Before the 18th century, relatively few British medals commemorated the arts and sciences. The majority depicted royal, political or religious subjects, or military victories at home and abroad. The Enlightenment ushered in new ways of thinking and values. The arts and sciences flourished, and the remarkable diversity of Britain’s cultural and intellectual life was actively celebrated. This was reflected in many art forms, including medals, with actors, writers, scientists, artists, inventors, lecturers and doctors all being immortalised. This was also the age of great collecting, with William Hunter at the forefront of this movement, dedicated to the ‘improvement of knowledge’.
By the Grace of God
The struggle between the Protestant and Catholic churches, which dominated domestic and international affairs over the centuries, is covered by Hunter’s collection of British medals. Henry VIII, angry at Rome for refusing his divorce of Catherine of Aragon, cast aside the Catholic Church and declared himself head of the Church of England. His successor, Mary, reversed the policy only for Elizabeth I to revert back to Protestantism upon her accession. James II, a Catholic, ruled by what he described as ‘divine right’. Nevertheless, he was forced from the throne in the Glorious Revolution of 1688 to make way for William, a Dutchman and Protestant, to become king. The 1701 Act of Settlement prohibited Catholics from ascending the British throne.
Cavaliers and Roundheads
The English Civil War was not just one war, but three between 1642 and 1651. Nor did the conflict only affect England but also devastated Scotland, Wales and Ireland. It was a political and religious war that divided counties, towns, villages and even families. A series of brutal and pitiless campaigns saw the defeat of the Royalist cause, the dissolution of the monarchy and regicide of King Charles I, the victory of the Parliamentarian New Model Army and rise of Oliver Cromwell to Lord Protector of the Commonwealth. Extraordinary personalities became famous on both sides. They were commemorated on medals that were given out as rewards, mementos and emblems of loyalty.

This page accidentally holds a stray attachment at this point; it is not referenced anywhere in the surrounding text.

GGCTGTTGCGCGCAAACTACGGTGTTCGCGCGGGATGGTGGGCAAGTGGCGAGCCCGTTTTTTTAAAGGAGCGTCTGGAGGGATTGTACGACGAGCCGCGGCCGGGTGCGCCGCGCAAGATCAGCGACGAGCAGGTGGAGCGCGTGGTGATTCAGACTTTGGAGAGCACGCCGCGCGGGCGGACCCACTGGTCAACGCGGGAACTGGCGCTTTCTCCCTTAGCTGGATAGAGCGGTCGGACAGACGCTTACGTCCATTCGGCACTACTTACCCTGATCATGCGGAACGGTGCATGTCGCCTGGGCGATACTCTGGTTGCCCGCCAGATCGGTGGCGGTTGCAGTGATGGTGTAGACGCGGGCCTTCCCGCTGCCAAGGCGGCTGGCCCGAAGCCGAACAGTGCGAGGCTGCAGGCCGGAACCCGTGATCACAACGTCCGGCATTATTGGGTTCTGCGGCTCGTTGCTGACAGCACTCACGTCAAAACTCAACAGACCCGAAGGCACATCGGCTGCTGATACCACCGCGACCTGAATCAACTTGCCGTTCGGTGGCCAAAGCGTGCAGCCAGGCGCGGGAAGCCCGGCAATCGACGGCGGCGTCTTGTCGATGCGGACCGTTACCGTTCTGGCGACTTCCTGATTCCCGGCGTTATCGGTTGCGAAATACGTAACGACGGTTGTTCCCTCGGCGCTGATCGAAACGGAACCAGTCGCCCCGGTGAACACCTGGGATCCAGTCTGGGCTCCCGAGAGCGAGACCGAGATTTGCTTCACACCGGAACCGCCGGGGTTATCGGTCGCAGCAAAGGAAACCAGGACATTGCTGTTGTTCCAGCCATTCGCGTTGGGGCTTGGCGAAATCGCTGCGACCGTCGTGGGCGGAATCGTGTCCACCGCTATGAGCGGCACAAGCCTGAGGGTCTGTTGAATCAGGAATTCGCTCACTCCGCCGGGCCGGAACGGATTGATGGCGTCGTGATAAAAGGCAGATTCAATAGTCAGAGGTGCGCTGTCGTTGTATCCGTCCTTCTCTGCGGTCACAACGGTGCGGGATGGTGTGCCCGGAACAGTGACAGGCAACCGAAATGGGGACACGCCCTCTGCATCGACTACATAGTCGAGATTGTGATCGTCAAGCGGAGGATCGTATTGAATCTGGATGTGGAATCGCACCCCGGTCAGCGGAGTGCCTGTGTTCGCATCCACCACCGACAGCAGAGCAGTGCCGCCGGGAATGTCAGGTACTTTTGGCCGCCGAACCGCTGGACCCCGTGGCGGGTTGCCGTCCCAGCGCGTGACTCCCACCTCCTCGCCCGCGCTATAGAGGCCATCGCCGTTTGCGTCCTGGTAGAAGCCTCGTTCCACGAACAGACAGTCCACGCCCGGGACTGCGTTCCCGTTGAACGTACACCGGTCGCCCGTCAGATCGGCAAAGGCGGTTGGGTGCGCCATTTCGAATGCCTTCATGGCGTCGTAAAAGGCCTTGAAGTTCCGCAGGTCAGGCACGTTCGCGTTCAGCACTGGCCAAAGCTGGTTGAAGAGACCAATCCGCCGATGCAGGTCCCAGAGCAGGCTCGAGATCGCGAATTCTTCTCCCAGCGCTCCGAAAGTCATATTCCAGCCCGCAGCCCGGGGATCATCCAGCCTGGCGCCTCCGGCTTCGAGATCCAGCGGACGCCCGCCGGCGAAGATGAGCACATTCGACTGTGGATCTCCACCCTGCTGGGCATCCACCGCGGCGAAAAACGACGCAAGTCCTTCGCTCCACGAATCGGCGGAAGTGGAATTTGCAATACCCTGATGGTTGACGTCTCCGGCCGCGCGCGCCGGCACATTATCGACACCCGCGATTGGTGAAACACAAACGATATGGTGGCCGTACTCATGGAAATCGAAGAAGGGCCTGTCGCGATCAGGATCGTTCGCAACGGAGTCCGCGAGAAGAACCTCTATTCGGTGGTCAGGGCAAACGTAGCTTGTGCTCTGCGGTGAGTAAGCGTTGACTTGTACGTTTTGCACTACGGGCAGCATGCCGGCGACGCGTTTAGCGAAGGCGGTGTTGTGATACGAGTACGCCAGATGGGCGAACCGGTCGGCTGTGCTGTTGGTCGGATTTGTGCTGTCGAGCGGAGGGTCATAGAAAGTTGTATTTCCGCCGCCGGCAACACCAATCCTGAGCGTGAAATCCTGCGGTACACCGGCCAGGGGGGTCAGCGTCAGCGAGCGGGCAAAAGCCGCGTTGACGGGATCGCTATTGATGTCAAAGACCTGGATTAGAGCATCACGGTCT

The Jacobite Dream
For many today, the Jacobite Risings of 1708, 1715 and 1745 conjure up romantic notions of reclaiming lost kingdoms. But in reality these adventures were a series of bloody failures for the exiled Stuart dynasty who claimed the throne from abroad. For many of their supporters, the Stuarts were freedom fighters who were being denied their God-given right to rule. But for those that opposed them, Jacobites were traitors who threatened the stability of the nation. Many medals were produced on both sides relating to this period. This selection displays mainly commemorative medals, but also those that were intended to show an individual’s allegiance or be used as propaganda for the Stuart cause.
The Gunpowder Plot was an attempt to blow up the House of Lords on the state opening of Parliament on 5 November 1605. The snake represents the Jesuits, who were blamed for the plot, gliding through the lilies of France and roses of England. The inscription reads: ‘He who concealed himself is detected’.
This unique medal depicts James Graham, 1st Marquess of Montrose (1612 - 1650), who supported the Royalist cause during the English Civil War. After defeat at the Battle of Carbisdale on 27 April 1650, Montrose was handed over to Parliamentarian forces. He was sentenced to death and hanged in Edinburgh on 21 May 1650.